In the last two parts of this series, I shared my one rule of fashion posing which is to make women conserve space visually so that every part of them looks smaller. I also shared my system of creating within short “idea sets” of 3-5 images, never shooting the same thing twice, making small and slight refinements within the set, but doing something different after about three shots.
We also talked about turning off the ‘Auto-Preview’ on your camera and never looking at the back, getting completely into the shoot, interacting with your model, and being aware of every detail. We also talked about letting little things go, balancing the war in the mind between the technical and creative sides of the brain.
So let’s see those points in action using a shoot I did as a crowd demo while instructing at Texas School. The metadata shows under 5 minutes of actual shooting from the first shot to the end, and these all look good because of my normal pre-flight systems check that I teach, making my lighting, exposure, and color balance perfect in camera. So what you are seeing are un-retouched, un-corrected and un-cropped.
No matter the time, the goal is always quality not quantity. In this case, even in a short period of time and while teaching, I ended up with about 35 total images.
Let’s zoom in and look at a few in the first “idea set.”
In saying hi to this model, I saw she had a scarf with her gear. Her in black with the background being dark, I thought the yellow would add some pop. I said, “Let’s use that scarf of yours. Wrap it around you and have fun with it…” She did and with a little interaction and teasing, I got a perfect, glowing smile, Example #1.
Her smile is genuine and her eyes are glowing. It’s a moment that works and is candid. Her wrists are bent in, making them smaller, her shoulders and hip are turned such that they are smaller.
But I began to refine within the “idea set.” I turned her further away from my main light to shadow her stomach, making her look even smaller. I twisted her shoulder back towards me for curvier lines and a slimmer look. She naturally straitened her arms and bend in her wrists which was really good. I turned her head back towards her shoulder and said something for a serious expression and we have Example #2.
Notice that she is naturally standing on her front leg. I would normally change that, but in rare circumstances it works and here it works, so I let it be.
In general though, every woman looks better with the weight on the back leg meaning that her front knee is bent (the knee most towards you). Why? Because it makes her hips and waist look smaller visually, meaning we are conserving visual space to go back to my one rule of posing from Part 1. Smaller means thinner.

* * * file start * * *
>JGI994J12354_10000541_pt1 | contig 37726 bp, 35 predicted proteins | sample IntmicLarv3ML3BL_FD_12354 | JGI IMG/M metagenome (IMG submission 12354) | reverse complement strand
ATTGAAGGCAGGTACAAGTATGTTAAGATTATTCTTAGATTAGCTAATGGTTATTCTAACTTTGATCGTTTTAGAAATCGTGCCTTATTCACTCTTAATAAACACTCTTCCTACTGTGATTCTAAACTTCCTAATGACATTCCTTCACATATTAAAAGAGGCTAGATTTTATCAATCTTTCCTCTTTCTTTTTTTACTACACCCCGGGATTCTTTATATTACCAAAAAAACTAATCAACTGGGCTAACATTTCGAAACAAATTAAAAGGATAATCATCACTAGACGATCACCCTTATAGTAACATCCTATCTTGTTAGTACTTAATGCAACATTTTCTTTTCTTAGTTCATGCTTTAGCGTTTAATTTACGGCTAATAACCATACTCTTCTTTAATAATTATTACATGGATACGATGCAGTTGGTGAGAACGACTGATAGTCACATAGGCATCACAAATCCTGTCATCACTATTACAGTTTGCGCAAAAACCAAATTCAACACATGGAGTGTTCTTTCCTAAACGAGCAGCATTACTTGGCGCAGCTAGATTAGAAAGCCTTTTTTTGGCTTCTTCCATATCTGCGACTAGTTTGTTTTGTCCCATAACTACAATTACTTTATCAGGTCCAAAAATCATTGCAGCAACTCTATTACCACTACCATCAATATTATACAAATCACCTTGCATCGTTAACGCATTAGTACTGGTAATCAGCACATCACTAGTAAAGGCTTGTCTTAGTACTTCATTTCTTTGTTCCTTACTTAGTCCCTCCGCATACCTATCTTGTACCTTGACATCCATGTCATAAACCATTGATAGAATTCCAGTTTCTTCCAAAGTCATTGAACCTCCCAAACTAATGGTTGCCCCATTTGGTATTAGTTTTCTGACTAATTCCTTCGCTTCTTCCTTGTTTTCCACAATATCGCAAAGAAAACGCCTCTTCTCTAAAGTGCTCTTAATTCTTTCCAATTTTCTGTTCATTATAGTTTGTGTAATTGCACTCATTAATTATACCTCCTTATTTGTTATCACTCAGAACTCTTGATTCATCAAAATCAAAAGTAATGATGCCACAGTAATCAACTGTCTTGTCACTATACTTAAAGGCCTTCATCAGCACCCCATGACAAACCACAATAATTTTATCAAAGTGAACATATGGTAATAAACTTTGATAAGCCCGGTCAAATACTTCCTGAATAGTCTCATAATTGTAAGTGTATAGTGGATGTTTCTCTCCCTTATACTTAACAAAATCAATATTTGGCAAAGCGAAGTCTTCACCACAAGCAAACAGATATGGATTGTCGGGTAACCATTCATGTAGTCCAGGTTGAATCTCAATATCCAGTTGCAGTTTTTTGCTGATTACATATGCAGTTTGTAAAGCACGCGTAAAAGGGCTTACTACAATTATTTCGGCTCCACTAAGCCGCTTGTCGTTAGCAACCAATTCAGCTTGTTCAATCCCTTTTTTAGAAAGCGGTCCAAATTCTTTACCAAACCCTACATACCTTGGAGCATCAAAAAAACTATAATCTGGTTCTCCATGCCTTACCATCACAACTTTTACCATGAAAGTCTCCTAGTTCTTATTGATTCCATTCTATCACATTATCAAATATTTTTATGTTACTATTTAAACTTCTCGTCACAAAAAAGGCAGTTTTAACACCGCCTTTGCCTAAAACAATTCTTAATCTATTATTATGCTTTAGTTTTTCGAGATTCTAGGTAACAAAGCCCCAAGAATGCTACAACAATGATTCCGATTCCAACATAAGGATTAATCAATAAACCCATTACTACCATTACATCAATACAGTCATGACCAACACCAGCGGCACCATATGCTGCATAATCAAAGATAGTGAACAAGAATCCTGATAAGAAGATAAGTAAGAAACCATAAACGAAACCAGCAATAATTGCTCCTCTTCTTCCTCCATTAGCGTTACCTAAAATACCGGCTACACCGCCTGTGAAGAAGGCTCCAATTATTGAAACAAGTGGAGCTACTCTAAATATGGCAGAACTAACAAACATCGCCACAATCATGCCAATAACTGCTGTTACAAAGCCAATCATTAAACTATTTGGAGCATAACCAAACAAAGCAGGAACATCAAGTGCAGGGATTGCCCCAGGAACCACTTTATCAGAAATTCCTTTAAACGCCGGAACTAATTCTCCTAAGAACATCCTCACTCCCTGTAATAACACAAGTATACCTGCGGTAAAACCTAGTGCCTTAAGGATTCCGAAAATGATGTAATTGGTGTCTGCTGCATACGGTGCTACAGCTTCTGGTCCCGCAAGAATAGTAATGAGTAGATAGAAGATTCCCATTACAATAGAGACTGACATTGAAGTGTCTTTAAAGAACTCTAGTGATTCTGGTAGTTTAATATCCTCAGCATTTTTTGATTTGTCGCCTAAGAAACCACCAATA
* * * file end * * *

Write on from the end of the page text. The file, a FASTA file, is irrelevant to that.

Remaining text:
From there I wanted her to lean towards me and bring her chin down just slightly. She did, but leaned too much and brought her chin down too much and her wrists naturally straightened out, Example #3. There’s too much to fix, I was at the end of the set, and I already felt I had a clear winner. So I had her shake it off by changing everything and beginning the next new idea set.
To start this off I said, “What if you were wrapped in your scarf like you were cold.” I had her turn into my light and we have Example #4. It’s good, but could be better. I liked her head turned to the side but any more and I would have lost the back eye. Turning her head a bit more would mean her back eye would be gobbled up between the edges of her face and her nose. It was getting smaller too, so I turned her chin back towards me, Example #5.
This was even better but I wasn’t sure of the expression or the wrists. I had her take a deep breath and shift her stance and arms. This slight refinement and lips open, and I have my clear winner of the set, Example #6.
For the next set, I got rid of the scarf. I started chatting and observing her natural stance. Her weight was on her back leg, her waist turned slightly, and you can see both sides of her waist (which keeps her middle section from being blocked up and looking thick). She’s playing with her hands wondering what to do with them, but it’s feminine and works. With the right interaction, she brightens up and we have Example #7.
I then help her with her hands and suggested putting one hand in her front pocket and one in her back. Her front pockets were fake though, so we hitched her thumb on her belt loop instead. Again, I’m trying to keep her arms from blocking up her body so she looks thinner, Example #8.
From there I refine by having her lean towards me. I stretch up for a high camera angle, said something that got a genuine laugh, Example #9.
There are more images to share, and I’ll go through them in the final part 4 of the series. But let’s look at a couple of these finished and retouched.
Again, taking control of exposure and color balance at the time of the shoot may take a minute or two, but it saves me tons of time on the computer later. Computer time then becomes a breeze.
If you do what I teach, there is no need for adjustments. Lighting was specifically used to flatter and make her skin and eyes pop. That means I don’t need any over-the-top skin blur techniques and I don’t need to add fake catch lights in her eyes.
My computer time is just being picky to select favorites, and then jazzing them up a bit.
Compare these final versions to the previous un-retouched versions. I did some slight retouching, I created some color effects using light leaks from my PowerPack Action Set, and I finished these off with some of my own custom edges from my Edgy Edges Collection. These are now signed, ready for printing.
Coming up in Part 4, I’ll go into the second half of this 5 minute shoot including a couple quick hairdos I squeezed in.
Of course, I teach all of this and more at my live workshops. See my schedule here.
Good luck and Happy Shooting!
– Bry Cox